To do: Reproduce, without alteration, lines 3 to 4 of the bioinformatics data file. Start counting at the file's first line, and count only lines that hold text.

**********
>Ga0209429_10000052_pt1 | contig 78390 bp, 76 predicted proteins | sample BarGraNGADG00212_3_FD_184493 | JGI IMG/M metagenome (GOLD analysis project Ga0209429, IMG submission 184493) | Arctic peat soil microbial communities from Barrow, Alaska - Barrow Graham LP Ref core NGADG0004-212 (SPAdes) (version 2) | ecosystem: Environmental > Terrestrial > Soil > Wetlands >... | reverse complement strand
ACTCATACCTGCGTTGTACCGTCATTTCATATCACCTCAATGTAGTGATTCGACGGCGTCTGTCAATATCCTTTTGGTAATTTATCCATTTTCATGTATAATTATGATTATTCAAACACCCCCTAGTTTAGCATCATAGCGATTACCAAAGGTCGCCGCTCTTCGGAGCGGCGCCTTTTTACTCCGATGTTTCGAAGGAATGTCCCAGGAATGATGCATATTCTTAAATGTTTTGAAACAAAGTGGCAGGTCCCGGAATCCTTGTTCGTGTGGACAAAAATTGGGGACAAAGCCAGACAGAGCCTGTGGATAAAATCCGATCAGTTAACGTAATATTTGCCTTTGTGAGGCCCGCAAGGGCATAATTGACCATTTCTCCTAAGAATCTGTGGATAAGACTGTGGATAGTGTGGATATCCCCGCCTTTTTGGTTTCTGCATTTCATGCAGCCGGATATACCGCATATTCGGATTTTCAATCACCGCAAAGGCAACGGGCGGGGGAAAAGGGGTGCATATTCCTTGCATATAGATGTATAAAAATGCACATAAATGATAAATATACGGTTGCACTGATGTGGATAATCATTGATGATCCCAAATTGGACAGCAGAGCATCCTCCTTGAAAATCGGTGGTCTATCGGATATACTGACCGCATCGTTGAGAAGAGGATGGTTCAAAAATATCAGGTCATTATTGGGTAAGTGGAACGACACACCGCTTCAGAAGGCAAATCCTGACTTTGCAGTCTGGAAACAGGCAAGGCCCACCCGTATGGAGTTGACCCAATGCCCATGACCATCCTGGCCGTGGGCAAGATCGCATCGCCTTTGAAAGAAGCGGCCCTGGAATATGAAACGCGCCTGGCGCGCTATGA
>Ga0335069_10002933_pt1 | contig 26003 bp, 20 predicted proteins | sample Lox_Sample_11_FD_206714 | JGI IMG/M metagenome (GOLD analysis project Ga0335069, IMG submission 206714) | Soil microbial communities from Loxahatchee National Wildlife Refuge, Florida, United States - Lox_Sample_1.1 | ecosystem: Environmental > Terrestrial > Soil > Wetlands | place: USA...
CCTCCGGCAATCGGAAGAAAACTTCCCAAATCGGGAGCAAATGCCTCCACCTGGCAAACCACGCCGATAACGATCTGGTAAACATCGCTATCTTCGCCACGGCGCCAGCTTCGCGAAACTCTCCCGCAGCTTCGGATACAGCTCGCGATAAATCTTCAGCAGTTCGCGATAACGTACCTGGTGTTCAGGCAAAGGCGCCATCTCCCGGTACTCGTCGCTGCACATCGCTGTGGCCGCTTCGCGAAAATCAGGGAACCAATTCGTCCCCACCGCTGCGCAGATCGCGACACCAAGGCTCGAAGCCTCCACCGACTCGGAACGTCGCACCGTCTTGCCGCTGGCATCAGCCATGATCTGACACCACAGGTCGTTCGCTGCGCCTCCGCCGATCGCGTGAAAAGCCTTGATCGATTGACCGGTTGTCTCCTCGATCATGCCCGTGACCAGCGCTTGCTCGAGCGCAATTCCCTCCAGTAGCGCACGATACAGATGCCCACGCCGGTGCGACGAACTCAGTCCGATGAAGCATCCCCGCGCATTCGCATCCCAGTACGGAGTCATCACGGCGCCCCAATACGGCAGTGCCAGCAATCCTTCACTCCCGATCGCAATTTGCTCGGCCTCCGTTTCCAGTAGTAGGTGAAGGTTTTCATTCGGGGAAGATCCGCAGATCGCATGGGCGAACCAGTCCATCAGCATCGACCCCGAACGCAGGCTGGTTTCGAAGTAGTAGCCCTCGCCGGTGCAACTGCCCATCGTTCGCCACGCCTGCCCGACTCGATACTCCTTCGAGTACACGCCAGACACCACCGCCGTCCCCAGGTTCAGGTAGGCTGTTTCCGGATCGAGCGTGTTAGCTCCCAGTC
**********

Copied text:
>Ga0335069_10002933_pt1 | contig 26003 bp, 20 predicted proteins | sample Lox_Sample_11_FD_206714 | JGI IMG/M metagenome (GOLD analysis project Ga0335069, IMG submission 206714) | Soil microbial communities from Loxahatchee National Wildlife Refuge, Florida, United States - Lox_Sample_1.1 | ecosystem: Environmental > Terrestrial > Soil > Wetlands | place: USA...
CCTCCGGCAATCGGAAGAAAACTTCCCAAATCGGGAGCAAATGCCTCCACCTGGCAAACCACGCCGATAACGATCTGGTAAACATCGCTATCTTCGCCACGGCGCCAGCTTCGCGAAACTCTCCCGCAGCTTCGGATACAGCTCGCGATAAATCTTCAGCAGTTCGCGATAACGTACCTGGTGTTCAGGCAAAGGCGCCATCTCCCGGTACTCGTCGCTGCACATCGCTGTGGCCGCTTCGCGAAAATCAGGGAACCAATTCGTCCCCACCGCTGCGCAGATCGCGACACCAAGGCTCGAAGCCTCCACCGACTCGGAACGTCGCACCGTCTTGCCGCTGGCATCAGCCATGATCTGACACCACAGGTCGTTCGCTGCGCCTCCGCCGATCGCGTGAAAAGCCTTGATCGATTGACCGGTTGTCTCCTCGATCATGCCCGTGACCAGCGCTTGCTCGAGCGCAATTCCCTCCAGTAGCGCACGATACAGATGCCCACGCCGGTGCGACGAACTCAGTCCGATGAAGCATCCCCGCGCATTCGCATCCCAGTACGGAGTCATCACGGCGCCCCAATACGGCAGTGCCAGCAATCCTTCACTCCCGATCGCAATTTGCTCGGCCTCCGTTTCCAGTAGTAGGTGAAGGTTTTCATTCGGGGAAGATCCGCAGATCGCATGGGCGAACCAGTCCATCAGCATCGACCCCGAACGCAGGCTGGTTTCGAAGTAGTAGCCCTCGCCGGTGCAACTGCCCATCGTTCGCCACGCCTGCCCGACTCGATACTCCTTCGAGTACACGCCAGACACCACCGCCGTCCCCAGGTTCAGGTAGGCTGTTTCCGGATCGAGCGTGTTAGCTCCCAGTC